Splitting the Brain

A final myth that should probably be addressed although it isn’t mentioned in this post is the idea of split brain. Whilst technically we do have two halves to our brains the idea that they function very differently is a myth. The significant difference seems to be in the use of language and even then I find it hard to believe that a so-called right or left brainer with therefore want to use language or abstract concepts respectively (neatly summarised here). There is far more similarity between the two hemispheres than difference and even the differences we do know are notoriously difficult to isolate (even then assuming that fMRI is measuring what we think) suggesting that it would be very difficult to target or understand learners through these differences. Moreover anything complex (including creativity) is process by both hemisphere using multiple structures simultaneously.

So what does work? Before I answer that let me just say that just because something is boring doesn’t make it wrong. The idea of brain friendly environment being filled with colours and toys is an exciting one but that doesn’t make it true. Some universal truths are straightforward we often don’t see them or we try to change them for the sake of it.


I haven’t found a study, but one thing we do know that the brain is sensitive to is blood oxygen levels (hence yawning) so training with good ventilation does seem to be important. Outside? Well maybe but you don’t want to be competing too much for the  focus of the learner. It is nice to think that a natural environment is more, well, natural. But don’t forget, cramming everything someone needs to know about PowerPoint, or feedback into a one day course is by its nature a fairly unnatural way of learning so we need to manage the conditions a little. By the way fresh flowers might be nice, or plants in the room, but just bear in mind that plants respire as well as photosynthesise. This mean that if the light is less than great you may not get much of an oxygen benefit and first thing in the morning, after the lights have been off all night and the plant has taken some of the oxygen out of the room you might be inhibiting the waking up you were hoping for!! One more comment on this (it also links with the pictures), walking or even seeing nature scenes seems to aid cognitive performance. This effect hasn’t been studied extensively but as well showing nature scenes on the wall you might consider nature slides in the break (almost zero cost) as the effect lasts for some time after the image has been seen.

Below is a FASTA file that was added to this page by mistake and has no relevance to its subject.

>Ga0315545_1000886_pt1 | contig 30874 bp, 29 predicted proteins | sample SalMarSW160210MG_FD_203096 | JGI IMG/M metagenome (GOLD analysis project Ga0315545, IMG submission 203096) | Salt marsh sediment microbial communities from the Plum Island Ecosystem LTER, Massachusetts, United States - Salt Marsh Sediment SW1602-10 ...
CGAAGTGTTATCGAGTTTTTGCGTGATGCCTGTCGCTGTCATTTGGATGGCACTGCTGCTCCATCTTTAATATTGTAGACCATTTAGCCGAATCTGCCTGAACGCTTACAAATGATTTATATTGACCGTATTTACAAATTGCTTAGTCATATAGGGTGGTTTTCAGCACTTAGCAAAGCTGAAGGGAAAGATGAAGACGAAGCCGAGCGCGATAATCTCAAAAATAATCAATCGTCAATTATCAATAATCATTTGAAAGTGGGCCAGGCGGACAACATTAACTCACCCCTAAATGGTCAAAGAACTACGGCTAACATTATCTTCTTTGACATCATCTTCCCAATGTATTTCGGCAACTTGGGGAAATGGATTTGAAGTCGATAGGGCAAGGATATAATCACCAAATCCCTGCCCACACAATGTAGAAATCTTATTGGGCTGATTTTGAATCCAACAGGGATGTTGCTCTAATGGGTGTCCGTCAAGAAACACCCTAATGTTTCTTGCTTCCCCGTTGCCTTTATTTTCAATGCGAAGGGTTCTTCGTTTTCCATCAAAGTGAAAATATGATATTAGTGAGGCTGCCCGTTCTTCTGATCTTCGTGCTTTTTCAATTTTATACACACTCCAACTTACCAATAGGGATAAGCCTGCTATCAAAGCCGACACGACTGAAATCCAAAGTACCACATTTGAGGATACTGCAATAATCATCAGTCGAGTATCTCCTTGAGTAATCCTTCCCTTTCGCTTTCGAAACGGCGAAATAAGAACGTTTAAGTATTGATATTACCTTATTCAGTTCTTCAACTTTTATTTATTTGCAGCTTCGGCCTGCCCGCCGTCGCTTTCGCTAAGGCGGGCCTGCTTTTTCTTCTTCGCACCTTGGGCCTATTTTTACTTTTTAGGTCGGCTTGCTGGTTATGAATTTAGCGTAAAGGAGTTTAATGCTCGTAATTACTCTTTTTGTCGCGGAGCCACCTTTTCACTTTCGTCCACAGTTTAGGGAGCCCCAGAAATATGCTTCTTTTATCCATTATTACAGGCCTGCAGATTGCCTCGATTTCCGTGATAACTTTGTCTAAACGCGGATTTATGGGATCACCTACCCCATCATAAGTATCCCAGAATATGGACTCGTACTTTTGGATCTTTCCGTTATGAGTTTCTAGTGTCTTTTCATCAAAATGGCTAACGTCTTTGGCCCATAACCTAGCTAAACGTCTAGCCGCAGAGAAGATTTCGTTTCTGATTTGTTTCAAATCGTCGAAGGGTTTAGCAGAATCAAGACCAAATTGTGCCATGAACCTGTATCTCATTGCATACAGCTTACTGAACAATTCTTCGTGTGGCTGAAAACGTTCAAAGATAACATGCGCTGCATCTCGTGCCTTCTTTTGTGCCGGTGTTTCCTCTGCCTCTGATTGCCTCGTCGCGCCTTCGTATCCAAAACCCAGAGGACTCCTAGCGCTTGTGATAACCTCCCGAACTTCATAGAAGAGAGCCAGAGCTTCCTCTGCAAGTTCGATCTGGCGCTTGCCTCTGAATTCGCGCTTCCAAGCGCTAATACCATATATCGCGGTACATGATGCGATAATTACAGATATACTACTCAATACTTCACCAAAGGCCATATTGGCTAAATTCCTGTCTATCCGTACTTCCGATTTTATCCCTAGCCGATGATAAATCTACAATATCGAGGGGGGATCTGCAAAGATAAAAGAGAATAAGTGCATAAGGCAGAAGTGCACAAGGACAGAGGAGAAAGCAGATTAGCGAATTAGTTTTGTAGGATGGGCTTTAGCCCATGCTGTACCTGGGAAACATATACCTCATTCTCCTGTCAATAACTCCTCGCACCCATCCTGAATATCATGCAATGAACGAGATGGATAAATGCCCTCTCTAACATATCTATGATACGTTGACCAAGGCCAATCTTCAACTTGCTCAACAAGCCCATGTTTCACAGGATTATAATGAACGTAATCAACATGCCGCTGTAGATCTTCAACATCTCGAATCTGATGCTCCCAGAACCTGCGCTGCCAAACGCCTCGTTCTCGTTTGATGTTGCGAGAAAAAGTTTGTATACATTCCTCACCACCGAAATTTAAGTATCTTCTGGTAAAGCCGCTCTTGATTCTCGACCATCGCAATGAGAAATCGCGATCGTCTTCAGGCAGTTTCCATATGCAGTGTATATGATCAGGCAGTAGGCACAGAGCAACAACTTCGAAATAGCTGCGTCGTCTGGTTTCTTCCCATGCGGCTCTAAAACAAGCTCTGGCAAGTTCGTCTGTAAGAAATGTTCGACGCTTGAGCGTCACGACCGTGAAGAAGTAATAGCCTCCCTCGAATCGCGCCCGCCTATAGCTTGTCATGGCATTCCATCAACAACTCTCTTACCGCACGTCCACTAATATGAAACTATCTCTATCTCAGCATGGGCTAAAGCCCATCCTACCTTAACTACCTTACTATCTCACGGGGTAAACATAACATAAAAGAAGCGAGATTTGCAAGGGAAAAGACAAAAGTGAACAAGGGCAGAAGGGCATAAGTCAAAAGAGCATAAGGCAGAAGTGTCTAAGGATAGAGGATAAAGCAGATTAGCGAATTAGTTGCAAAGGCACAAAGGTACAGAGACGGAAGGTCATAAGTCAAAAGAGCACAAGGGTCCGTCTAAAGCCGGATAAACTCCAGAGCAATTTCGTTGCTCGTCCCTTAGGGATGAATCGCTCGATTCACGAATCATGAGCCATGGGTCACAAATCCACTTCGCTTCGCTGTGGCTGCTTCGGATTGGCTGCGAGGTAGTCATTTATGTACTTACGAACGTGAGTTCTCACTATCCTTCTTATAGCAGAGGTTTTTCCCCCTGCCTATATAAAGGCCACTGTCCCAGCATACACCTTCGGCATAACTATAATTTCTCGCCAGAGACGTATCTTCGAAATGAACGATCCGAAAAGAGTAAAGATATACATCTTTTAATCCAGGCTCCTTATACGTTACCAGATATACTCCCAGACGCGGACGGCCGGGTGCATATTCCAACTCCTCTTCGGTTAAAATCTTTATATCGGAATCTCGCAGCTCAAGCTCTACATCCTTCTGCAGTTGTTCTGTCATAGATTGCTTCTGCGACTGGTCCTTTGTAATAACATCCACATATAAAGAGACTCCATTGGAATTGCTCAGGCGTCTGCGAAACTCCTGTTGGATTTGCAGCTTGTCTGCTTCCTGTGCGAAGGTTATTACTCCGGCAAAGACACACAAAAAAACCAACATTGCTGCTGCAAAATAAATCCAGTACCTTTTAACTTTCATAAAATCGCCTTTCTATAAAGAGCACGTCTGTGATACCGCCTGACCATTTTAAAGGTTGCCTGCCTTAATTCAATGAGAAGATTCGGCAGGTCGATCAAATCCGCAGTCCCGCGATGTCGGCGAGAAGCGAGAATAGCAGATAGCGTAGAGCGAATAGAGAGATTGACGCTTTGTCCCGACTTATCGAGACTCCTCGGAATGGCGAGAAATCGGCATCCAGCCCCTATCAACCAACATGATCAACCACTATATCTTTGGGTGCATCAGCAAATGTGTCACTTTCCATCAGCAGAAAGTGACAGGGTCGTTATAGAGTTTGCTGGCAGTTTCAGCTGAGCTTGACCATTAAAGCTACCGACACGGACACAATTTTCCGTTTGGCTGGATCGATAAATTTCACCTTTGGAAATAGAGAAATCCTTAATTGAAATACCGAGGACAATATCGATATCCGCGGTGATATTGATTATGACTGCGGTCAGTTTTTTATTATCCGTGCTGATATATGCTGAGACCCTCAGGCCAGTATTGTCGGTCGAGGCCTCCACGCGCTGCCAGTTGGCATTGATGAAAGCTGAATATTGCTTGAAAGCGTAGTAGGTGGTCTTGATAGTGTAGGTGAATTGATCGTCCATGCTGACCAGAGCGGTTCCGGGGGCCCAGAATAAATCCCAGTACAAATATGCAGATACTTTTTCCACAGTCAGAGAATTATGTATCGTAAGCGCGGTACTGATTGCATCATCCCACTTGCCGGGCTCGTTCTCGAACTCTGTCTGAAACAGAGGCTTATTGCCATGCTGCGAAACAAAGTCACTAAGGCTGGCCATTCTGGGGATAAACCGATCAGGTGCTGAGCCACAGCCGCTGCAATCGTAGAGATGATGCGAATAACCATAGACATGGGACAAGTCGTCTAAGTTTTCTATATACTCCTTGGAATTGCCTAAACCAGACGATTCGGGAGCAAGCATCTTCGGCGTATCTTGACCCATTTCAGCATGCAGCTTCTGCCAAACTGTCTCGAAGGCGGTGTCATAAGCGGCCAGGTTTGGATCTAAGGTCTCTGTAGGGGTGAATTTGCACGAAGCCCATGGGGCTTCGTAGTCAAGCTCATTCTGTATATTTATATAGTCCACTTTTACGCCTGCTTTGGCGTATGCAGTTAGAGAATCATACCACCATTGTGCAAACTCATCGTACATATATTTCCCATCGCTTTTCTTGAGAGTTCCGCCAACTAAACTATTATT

We have already covered the type of food and for those of you that were paying attention the implications of my commentary above does mean that the obligatory bowl of sweets we get at many management conferences is counterproductive. However, particularly if you are trying to sell an idea (not a great start in training but that is another post) it may well be important that food is present. This generally makes people feel comfortable and receptive (perhaps because no hunting or gathering is required?) so may well be a worthy investment. I will re-edit this post when I find the study that measured this. Also, here’s one that will have facilities managers losing sleep: chewing gum. Now the views on this are mixed, particularly the bad press that sweeteners have been getting of late, a couple of studies have shown that chewing gum aids concentration. I won’t attempt to come up with an evolutionary explanation for this one but it does seem to make a difference.

Taking Breaks

I believe this works for a number of reasons. Firstly, it replicates a natural learning process where we switch our attention and then return back to what motivates us. Secondly because of something known as the Zeigarnik Effect, our learning consolidates when we are doing something unrelated (try reading here, and here). Finally I feel it works because the level of concentration required by modern life can only be maintained with breaks (probably relates to my first point – read more here and here).

Learning with the Body